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If you have a WPF control library which you wanted to license to developers, how do enforce license restrictions such that the library could be used and distributed in their own applications and yet prevent the end-users from reusing that .dll?

I'm approaching this from a strict business perspective, so I'm trying to find a solution that wouldn't allow indiscriminating users to do something as simple as pass the .dll around with the key and be able to share it.

Any thoughts on this are absolutely welcome and feel free to wax philosophical.

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Strictly speaking, these kind of problems are really hard to solve completely, and whatever you do, it WILL be possible (though it might be hard enough) to alter the IL code that validates the license and bypass the check completely. However, if you're really comfortable with it, you could force your clients to submit the compiled version of their application to you to apply a strong name to it (using your private key). This way, you can check the public key token of the calling assembly against a specific key that only you own. By no means I suggest such a method for generic use, but if it's REALLY THAT NECESSARY to do so, this could work. Just keep in mind that it would probably take a few hours to find the license checking code in your assembly and removing it altogether. This will render any license restriction useless!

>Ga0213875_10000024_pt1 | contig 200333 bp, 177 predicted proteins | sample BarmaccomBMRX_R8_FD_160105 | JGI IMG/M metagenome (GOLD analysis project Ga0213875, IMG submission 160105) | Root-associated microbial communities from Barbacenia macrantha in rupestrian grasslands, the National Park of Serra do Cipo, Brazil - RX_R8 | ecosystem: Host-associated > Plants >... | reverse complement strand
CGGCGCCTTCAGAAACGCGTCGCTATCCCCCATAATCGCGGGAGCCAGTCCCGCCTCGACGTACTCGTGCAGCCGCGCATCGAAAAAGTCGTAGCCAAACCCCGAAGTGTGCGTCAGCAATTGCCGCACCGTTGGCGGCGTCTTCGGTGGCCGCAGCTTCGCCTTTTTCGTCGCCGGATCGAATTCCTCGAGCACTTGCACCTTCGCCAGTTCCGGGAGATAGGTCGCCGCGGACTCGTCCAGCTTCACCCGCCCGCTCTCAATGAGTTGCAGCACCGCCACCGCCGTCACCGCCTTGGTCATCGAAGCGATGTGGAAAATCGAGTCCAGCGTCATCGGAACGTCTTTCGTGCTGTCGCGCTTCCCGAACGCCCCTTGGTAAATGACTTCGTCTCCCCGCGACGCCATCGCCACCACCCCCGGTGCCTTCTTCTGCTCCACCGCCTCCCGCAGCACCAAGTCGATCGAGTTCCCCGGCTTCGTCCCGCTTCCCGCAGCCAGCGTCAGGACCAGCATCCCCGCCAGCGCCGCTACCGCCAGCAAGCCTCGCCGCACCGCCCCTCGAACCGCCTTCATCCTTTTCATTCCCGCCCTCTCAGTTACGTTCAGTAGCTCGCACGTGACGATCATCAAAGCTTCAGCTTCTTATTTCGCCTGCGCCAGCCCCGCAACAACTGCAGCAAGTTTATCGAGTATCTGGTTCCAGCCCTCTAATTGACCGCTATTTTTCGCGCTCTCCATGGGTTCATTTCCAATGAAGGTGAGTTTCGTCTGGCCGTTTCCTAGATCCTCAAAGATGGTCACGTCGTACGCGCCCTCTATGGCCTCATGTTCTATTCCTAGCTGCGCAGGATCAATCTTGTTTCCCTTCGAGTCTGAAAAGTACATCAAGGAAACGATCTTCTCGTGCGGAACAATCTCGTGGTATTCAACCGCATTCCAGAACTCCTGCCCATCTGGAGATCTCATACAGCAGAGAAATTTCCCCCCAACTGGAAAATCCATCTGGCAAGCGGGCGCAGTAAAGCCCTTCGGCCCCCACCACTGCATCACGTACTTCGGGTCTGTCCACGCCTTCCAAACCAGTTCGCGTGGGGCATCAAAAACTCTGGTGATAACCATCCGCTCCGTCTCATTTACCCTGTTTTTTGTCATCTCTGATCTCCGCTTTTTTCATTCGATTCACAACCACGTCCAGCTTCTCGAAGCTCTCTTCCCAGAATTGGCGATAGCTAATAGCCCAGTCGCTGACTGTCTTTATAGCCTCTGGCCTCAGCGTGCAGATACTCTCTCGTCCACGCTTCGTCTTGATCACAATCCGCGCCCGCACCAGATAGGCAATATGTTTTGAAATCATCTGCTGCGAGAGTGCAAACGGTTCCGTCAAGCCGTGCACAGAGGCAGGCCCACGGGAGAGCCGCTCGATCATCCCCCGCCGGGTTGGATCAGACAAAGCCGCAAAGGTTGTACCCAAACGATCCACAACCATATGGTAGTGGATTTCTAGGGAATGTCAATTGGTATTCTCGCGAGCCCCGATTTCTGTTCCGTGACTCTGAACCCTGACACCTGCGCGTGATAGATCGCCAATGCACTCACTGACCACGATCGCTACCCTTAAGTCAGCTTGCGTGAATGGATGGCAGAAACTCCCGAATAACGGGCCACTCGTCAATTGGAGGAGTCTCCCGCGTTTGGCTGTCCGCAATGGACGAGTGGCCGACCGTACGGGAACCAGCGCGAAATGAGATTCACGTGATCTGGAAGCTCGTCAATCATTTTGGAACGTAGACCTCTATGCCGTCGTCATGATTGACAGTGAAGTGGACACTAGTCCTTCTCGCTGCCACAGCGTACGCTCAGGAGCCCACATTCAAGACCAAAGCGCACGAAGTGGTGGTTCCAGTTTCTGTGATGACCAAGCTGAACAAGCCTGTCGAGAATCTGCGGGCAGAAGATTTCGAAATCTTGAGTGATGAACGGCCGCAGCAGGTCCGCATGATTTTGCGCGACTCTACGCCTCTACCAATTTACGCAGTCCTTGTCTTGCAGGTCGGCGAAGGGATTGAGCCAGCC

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Right, and the fact that it can be moderately easily circumvented is not really a problem. More than anything else, it comes down to attaching a sense of professionalism to your product just to have non-trivial licensing measures in place. That's how I'm looking at it, anyway. –  MojoFilter Nov 20 '08 at 16:18

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